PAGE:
Ex-Student Union leader Explains How Current Intelligence Head Tried to Lure Him Into The Dictator’s Den
Omar Joof, whose term as President of the defunct Gambia Students’ Union (GAMSU), is highlighted by the killing of at least fourteen students on the 10th and 11th of April 2000 across the country, has told the Truth, Reconciliation and Reparations Commission (TRRC), that he escaped an attempted kidnapping while in exile by the current Director General of State Intelligence Services (SIS), Ousman Sowe.
According to his testimony, the attempts to get him are what led to his relocation from Senegal to Canada. He said he left the country on the 11th of April and crossed over to Senegal after the carnage of April 10 following an all-night search of his house in Bakoteh as he slipped away from home. In Dakar, Omar was hosted by RADDHO, a Senegalese human rights organization, for over two years before he left for Canada.
“While at RADDHO, Ousman Sowe came there and told me that he was in Dakar to seek spiritual assistance from a marabout. But that was not convincing to me because to me the Senegalese would come to The Gambia to seek spiritual assistance from marabouts but for a Gambian to go to no other place in Senegal but Dakar to look for spiritual assistance…that was not convincing,” he told the TRRC via video conferencing.
Omar described Ousman Sowe as a university friend and that they attended a commercial law subject together. But in this situation, he had to conduct a background check to ascertain the motive of Sowe.
“I was being very careful in this and I did not want to ask any of my family members or any of my friends at the university about Ousman. So I called Mr Borris Divani, and I asked him if he knows Ousman Sowe and he said yes. I asked if he knows where Ousman Sowe works and he informed me that Sowe is with the NIA. But I didn’t tell Borris what was going on…”
“I reacted by having security around me. Ousman Sowe kept coming by for days and sometimes, he will come and ask me about the students’ demonstration and then I would explain to him as much as I could.”
As days went by, Omar said he received a call from Ousman Sowe who told him that his marabout would like to meet him. According to him, he didn’t reject the request but told him to call the following morning before he comes to pick him up.
“Obviously I had always informed my host about his comings and goings and told them what his work was. They instructed me not to receive his calls the next day and so when he called me the next day, he was told not to come see me again.”
“At that point in time, everybody believed that he was trying to kidnap and take me to The Gambia because he started by lying that he went to Senegal to see a marabout. And he never told me he was working for the National Intelligence Agency (NIA). His cover story did not add up I wondered why his marabout would want to see me when I have no idea who he is?” Omar asked.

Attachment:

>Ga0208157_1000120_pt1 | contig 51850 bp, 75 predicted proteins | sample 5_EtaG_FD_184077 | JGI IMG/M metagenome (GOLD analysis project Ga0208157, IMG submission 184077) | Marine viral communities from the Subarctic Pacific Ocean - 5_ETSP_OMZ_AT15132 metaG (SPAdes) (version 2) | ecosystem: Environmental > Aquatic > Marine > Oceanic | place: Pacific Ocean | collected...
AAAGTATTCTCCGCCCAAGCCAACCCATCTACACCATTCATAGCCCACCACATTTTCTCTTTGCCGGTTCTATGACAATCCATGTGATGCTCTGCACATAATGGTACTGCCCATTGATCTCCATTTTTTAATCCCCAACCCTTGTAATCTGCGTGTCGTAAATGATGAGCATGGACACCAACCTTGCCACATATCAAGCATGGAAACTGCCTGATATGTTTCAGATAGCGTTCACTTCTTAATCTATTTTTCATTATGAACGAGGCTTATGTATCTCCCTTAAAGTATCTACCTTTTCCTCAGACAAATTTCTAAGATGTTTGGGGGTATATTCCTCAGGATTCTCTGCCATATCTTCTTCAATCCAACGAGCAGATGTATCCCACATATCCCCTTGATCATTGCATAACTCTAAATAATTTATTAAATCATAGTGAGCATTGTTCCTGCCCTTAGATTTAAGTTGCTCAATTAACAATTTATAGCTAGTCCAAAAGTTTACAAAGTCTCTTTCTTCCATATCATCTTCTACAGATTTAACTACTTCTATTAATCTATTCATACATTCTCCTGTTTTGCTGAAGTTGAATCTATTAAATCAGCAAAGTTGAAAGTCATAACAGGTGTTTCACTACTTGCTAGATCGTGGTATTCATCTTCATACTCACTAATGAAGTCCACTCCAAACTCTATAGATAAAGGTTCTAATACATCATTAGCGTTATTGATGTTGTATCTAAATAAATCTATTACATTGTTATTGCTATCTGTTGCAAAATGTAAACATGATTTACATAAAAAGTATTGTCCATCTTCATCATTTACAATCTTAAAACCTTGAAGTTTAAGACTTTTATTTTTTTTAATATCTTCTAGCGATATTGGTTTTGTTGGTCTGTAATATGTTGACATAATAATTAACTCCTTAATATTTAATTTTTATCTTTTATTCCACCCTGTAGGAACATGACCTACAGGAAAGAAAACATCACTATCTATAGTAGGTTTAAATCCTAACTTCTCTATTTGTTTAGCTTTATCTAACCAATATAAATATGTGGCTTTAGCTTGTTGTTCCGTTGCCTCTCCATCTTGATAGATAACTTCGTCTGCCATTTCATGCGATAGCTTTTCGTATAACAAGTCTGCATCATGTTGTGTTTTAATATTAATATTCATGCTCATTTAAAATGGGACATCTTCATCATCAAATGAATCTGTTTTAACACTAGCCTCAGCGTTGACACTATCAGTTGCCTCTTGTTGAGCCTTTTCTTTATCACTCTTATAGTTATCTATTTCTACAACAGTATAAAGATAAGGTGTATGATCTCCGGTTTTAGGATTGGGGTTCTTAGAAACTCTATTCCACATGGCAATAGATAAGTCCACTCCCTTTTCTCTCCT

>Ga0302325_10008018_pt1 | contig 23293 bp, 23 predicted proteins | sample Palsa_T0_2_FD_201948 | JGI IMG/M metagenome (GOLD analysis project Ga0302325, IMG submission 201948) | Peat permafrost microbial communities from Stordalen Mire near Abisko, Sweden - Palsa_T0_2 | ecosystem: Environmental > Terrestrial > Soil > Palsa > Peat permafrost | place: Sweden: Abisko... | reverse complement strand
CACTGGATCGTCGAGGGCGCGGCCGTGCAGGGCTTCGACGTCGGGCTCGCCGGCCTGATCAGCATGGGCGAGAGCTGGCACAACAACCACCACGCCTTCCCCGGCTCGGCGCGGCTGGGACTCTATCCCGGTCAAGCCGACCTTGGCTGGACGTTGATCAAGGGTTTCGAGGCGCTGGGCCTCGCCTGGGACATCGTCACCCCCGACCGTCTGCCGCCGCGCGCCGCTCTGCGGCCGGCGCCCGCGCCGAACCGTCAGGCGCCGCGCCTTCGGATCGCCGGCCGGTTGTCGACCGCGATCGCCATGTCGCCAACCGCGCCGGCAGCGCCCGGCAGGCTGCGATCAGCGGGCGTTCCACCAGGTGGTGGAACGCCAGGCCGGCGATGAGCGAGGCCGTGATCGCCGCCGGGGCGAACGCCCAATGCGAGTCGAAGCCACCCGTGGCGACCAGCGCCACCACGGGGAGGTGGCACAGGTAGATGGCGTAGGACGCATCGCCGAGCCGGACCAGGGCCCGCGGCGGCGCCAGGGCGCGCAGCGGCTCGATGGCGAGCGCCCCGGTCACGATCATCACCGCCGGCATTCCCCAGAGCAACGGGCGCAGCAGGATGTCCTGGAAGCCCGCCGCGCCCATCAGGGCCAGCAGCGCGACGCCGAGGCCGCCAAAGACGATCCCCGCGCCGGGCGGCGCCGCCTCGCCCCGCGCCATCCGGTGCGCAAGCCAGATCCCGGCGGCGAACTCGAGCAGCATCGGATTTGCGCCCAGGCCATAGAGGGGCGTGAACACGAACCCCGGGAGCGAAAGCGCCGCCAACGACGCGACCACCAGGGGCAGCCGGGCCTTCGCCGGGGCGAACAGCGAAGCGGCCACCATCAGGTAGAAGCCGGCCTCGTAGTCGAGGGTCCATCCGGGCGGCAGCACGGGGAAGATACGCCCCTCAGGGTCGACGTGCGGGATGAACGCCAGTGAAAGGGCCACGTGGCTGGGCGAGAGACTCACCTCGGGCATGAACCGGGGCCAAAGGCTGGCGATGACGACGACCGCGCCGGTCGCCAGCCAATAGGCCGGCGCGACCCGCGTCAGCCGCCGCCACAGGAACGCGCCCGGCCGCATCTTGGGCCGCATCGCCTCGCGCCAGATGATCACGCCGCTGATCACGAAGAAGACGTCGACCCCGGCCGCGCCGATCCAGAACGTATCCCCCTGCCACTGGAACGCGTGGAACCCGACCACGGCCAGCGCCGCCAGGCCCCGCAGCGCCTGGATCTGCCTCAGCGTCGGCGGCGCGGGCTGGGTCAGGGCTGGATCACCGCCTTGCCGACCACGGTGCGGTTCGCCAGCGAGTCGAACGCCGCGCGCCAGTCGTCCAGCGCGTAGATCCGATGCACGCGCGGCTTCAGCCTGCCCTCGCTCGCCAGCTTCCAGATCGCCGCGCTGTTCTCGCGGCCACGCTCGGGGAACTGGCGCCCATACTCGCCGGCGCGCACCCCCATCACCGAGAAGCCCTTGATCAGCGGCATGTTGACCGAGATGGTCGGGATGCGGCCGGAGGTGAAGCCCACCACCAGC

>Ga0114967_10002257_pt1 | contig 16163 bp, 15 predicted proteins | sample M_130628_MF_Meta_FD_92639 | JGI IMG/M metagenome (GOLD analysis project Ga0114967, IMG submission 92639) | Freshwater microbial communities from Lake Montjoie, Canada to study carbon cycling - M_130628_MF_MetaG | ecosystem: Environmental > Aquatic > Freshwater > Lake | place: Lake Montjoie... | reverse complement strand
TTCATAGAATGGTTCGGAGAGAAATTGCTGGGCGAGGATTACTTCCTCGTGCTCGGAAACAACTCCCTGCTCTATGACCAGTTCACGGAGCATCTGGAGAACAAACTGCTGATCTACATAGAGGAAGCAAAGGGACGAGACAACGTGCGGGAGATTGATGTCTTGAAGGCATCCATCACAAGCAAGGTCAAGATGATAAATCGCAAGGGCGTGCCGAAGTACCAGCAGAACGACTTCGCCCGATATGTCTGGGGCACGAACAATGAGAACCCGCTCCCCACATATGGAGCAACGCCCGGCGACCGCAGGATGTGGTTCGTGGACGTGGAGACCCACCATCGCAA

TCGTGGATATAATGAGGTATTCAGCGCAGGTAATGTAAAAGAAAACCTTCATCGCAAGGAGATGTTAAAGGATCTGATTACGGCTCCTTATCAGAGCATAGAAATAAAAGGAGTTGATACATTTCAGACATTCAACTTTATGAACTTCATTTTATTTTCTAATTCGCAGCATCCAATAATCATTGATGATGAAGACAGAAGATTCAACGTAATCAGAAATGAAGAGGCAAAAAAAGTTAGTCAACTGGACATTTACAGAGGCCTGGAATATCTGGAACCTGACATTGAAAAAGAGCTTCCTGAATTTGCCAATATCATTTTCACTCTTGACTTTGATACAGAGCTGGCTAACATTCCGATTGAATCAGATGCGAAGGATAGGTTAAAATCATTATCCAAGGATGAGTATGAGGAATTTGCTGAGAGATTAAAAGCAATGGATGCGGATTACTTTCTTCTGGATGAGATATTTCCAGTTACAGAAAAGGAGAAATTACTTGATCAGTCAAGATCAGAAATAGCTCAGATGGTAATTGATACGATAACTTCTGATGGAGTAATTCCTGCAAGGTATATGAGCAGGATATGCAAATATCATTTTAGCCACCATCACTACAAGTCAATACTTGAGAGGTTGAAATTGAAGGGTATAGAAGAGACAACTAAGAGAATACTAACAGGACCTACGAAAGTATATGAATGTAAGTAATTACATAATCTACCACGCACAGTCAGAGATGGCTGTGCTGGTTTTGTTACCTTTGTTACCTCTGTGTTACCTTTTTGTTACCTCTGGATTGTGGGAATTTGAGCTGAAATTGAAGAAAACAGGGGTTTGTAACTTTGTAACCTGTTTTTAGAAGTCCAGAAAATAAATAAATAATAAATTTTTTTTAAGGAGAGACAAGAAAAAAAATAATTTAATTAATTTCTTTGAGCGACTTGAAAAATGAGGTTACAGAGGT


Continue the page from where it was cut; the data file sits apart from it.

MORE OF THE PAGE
He recalled the second attempt to lure back to The Gambia made by another lady, Kura Mbisan, the wife of Jali Yankuba Saho but that mission also failed and he was subsequently relocated to Canada.
Testifying on the 10th April bloody demonstration, he confirmed that live-rounds were fired at students which ended their plan of a peaceful demonstration.
“We realized that our limited peaceful demonstration was disrupted and the initiative was taken out of our control so we went away and regrouped. We started making contacts with other members of the students’ leadership and we regrouped somewhere in Jeshwang.
He said it was later on when he realized that Omar Barrow, a journalist and Red Cross volunteer and other students were gunned down at the initial shootings of the day.
“We regrouped, went into hiding and we started monitoring the situation from where we were. Things went from bad to worse and we determined that we should spend the rest of the day in hiding.”
While in the hideout, he testified that they were relying on other non-executive members of the union for information before they dispersed in the evening.
“But before we dispersed it was suggested that I should not go home and so I went to Serekunda and stayed with friends for the night and the rest of the student leadership also went away. That was around 10pm on the night of April 10th 2000.”
“Throughout the night, some people who visited my home, informed me that people who were not in regular uniform were constantly checking on my house and they felt that it was not safe for me to go home. Then the next day around 7 A.M I left The Gambia and I went to Senegal.”
According to him, his wife was eight months pregnant at the time but the family was not victimized.
“I remained in Senegal for a little over two years before I proceeded to Canada.” While in Senegal, he said he was aware of the establishment of Commission of Inquiry to probe the killings of the students.
“While it was on, I generally protested through the media and offered myself to give testimony through other means other than being physically present because at that point I was not sure that they could provide enough security for me. But my offer was not accepted and I do not remember them responding to the offer at all.”